I want to like the Partner mechanic. I really do. I think it’s interesting and fun, and opens a whole lot of design space for the future. I like the idea that you can have a one-two punch in your command zone, and you get access to more abilities than you normally see on just a single creature. They are like the Praetors from Scars of Mirrodin block (in that you get two things) but they allow you to go out into multiple colours.
I want to like them, like I said. But I don’t. I’m trying to, honestly. But I just can’t.
Each one individually is pretty weak. Vial Smasher the Fierce is really the only one that can stand on her own, but there are better options in red/black for that deck. As a result, you’re kind of forced to have a second commander, which leads you into a mire of options. The problem there is that none of the pairs really complement each other well; the best options are in colour pairs or in wedges/shards that are already home to better options.
For the pairs, you only have enemy-colour combinations that allow partners – Boros, Golgari, Izzet, Orzhov, and Simic. Of these, the Simic pair of Kydele, Chosen of Kruphix with Thrasios, Triton Hero is my favourite. Kydele generates a lot of mana, and Thrasios can give you something to do with it. Which is nice…don’t get me wrong.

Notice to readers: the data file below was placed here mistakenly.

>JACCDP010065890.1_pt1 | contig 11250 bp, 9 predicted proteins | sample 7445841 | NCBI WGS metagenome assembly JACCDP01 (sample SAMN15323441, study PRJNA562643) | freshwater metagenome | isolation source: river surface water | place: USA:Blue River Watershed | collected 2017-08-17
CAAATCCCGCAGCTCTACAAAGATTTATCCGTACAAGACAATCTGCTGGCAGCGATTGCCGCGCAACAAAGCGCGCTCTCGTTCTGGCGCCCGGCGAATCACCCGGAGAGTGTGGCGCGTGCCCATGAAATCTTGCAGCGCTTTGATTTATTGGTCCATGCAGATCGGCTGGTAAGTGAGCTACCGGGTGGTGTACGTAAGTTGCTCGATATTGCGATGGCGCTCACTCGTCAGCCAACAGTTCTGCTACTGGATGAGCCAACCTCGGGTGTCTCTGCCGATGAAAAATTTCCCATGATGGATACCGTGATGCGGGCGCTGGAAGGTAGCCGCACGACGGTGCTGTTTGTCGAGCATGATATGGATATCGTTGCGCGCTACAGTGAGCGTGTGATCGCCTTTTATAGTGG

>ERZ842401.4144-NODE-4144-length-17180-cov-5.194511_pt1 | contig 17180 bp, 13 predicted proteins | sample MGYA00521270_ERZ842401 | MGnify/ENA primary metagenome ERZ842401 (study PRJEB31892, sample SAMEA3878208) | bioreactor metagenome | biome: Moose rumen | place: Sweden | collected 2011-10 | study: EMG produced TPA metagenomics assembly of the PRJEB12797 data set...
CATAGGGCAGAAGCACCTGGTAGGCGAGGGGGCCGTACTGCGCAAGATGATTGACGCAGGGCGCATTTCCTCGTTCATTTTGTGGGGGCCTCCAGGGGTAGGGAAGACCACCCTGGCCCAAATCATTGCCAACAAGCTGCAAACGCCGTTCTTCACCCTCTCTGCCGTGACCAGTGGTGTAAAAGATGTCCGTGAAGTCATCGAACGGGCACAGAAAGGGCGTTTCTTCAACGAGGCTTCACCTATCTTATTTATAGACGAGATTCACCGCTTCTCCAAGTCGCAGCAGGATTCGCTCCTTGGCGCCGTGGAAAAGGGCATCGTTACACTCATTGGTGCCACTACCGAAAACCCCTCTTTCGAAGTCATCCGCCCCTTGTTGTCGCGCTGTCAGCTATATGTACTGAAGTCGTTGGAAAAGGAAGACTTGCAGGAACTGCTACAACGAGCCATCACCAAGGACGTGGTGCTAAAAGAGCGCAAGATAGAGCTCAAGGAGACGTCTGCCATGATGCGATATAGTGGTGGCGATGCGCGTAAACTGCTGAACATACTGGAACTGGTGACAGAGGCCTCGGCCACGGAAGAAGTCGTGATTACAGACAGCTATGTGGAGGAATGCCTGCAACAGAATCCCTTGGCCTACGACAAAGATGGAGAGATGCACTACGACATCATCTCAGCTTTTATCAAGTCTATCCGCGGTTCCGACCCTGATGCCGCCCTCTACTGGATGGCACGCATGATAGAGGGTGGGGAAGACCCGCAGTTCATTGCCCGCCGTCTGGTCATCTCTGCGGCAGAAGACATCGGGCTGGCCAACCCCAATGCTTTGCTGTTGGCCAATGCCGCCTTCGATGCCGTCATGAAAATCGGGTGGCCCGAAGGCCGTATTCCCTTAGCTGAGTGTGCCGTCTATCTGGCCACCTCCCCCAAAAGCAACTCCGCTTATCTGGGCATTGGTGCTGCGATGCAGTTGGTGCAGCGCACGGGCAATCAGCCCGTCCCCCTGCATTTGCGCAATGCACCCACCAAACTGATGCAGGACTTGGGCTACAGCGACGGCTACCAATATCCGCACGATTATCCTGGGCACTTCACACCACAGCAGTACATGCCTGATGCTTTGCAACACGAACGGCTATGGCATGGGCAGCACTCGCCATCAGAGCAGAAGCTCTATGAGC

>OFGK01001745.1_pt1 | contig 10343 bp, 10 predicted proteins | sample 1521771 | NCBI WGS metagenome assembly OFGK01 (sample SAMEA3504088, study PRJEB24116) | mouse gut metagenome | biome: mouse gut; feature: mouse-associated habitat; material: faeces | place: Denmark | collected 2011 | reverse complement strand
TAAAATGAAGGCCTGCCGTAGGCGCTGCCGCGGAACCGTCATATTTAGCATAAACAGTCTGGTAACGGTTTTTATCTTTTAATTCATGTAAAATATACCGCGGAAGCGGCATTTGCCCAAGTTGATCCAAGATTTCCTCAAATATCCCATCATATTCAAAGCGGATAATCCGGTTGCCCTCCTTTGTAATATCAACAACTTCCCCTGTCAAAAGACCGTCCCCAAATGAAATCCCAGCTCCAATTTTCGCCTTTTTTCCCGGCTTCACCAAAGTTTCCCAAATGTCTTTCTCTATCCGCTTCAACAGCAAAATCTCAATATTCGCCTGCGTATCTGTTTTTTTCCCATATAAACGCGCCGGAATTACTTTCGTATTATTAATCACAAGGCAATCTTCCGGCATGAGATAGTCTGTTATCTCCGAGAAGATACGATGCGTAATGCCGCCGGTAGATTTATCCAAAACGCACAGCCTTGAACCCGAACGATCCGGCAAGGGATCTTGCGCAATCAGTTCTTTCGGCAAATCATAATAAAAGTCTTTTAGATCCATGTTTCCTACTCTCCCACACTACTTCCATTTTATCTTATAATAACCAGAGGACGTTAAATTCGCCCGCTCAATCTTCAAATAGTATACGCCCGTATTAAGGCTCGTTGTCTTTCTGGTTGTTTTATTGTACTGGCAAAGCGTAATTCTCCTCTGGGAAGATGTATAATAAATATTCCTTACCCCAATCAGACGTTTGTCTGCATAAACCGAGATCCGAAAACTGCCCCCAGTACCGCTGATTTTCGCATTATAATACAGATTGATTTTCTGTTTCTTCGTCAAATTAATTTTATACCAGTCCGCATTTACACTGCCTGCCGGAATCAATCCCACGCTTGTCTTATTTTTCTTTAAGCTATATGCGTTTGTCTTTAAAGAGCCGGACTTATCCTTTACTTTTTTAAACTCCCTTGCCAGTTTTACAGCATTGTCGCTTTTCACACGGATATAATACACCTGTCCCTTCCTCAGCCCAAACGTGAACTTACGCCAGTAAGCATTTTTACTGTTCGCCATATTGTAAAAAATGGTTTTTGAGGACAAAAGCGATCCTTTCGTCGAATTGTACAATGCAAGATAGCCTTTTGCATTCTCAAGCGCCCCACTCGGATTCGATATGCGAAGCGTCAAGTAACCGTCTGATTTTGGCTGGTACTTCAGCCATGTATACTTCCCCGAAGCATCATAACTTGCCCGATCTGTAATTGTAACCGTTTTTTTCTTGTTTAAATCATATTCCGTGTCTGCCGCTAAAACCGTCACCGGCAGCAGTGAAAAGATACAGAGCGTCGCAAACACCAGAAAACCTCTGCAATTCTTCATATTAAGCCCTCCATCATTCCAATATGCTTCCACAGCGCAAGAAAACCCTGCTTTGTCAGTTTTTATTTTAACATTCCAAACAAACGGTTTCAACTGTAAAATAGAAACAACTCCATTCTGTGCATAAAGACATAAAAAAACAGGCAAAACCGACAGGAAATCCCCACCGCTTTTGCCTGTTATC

Boros brings its own problems, as we all know. Ikra Shidiqi, the Usurper and Reyhan, Last of the Abzan kind of work well together for Golgari (I guess…), but not really. And don’t get me started on the Izzet offerings of Kraum, Ludevic’s Opus and the massively disappointing Ludevic, Necro-Alchemist. Really, Wizards?
The Orzhov pairing is decent, but doesn’t look like a match at first glance. Tymna the Weaver‘s push toward an aggressive style rewards itself with card draw, and is complemented nicely by Ravos, Soultender‘s anthem and recursion.
Honestly, ranking these pairings, I would have to go with Simic first, then Orzhov a close second, followed distantly by Golgari and Izzet, with Boros not even really a consideration.